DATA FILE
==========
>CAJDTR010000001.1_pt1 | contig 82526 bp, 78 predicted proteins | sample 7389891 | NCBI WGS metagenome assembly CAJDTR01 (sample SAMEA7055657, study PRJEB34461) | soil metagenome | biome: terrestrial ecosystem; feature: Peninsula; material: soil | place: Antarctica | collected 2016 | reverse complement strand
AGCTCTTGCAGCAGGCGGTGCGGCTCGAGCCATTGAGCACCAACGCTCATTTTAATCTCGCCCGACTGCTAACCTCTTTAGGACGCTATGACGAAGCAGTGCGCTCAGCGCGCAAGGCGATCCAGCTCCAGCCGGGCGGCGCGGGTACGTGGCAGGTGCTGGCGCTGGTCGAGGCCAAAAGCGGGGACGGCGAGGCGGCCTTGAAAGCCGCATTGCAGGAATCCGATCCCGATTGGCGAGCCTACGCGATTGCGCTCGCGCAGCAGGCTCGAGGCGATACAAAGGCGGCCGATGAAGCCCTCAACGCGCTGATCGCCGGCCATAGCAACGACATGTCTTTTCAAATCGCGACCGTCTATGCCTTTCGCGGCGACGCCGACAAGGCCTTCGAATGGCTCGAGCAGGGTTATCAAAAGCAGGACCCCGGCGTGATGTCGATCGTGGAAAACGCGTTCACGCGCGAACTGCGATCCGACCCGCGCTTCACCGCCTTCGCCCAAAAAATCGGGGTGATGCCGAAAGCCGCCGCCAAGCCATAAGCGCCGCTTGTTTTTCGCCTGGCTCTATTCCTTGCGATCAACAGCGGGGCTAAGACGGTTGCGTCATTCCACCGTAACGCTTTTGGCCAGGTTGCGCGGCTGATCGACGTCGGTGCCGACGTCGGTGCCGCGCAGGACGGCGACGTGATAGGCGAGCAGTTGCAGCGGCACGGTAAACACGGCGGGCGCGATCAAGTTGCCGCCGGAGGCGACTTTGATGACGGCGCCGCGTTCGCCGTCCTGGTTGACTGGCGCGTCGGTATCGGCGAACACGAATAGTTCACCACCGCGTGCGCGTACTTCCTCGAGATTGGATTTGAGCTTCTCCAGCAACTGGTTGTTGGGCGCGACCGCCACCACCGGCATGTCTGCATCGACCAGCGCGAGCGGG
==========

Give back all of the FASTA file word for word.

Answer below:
>CAJDTR010000001.1_pt1 | contig 82526 bp, 78 predicted proteins | sample 7389891 | NCBI WGS metagenome assembly CAJDTR01 (sample SAMEA7055657, study PRJEB34461) | soil metagenome | biome: terrestrial ecosystem; feature: Peninsula; material: soil | place: Antarctica | collected 2016 | reverse complement strand
AGCTCTTGCAGCAGGCGGTGCGGCTCGAGCCATTGAGCACCAACGCTCATTTTAATCTCGCCCGACTGCTAACCTCTTTAGGACGCTATGACGAAGCAGTGCGCTCAGCGCGCAAGGCGATCCAGCTCCAGCCGGGCGGCGCGGGTACGTGGCAGGTGCTGGCGCTGGTCGAGGCCAAAAGCGGGGACGGCGAGGCGGCCTTGAAAGCCGCATTGCAGGAATCCGATCCCGATTGGCGAGCCTACGCGATTGCGCTCGCGCAGCAGGCTCGAGGCGATACAAAGGCGGCCGATGAAGCCCTCAACGCGCTGATCGCCGGCCATAGCAACGACATGTCTTTTCAAATCGCGACCGTCTATGCCTTTCGCGGCGACGCCGACAAGGCCTTCGAATGGCTCGAGCAGGGTTATCAAAAGCAGGACCCCGGCGTGATGTCGATCGTGGAAAACGCGTTCACGCGCGAACTGCGATCCGACCCGCGCTTCACCGCCTTCGCCCAAAAAATCGGGGTGATGCCGAAAGCCGCCGCCAAGCCATAAGCGCCGCTTGTTTTTCGCCTGGCTCTATTCCTTGCGATCAACAGCGGGGCTAAGACGGTTGCGTCATTCCACCGTAACGCTTTTGGCCAGGTTGCGCGGCTGATCGACGTCGGTGCCGACGTCGGTGCCGCGCAGGACGGCGACGTGATAGGCGAGCAGTTGCAGCGGCACGGTAAACACGGCGGGCGCGATCAAGTTGCCGCCGGAGGCGACTTTGATGACGGCGCCGCGTTCGCCGTCCTGGTTGACTGGCGCGTCGGTATCGGCGAACACGAATAGTTCACCACCGCGTGCGCGTACTTCCTCGAGATTGGATTTGAGCTTCTCCAGCAACTGGTTGTTGGGCGCGACCGCCACCACCGGCATGTCTGCATCGACCAGCGCGAGCGGG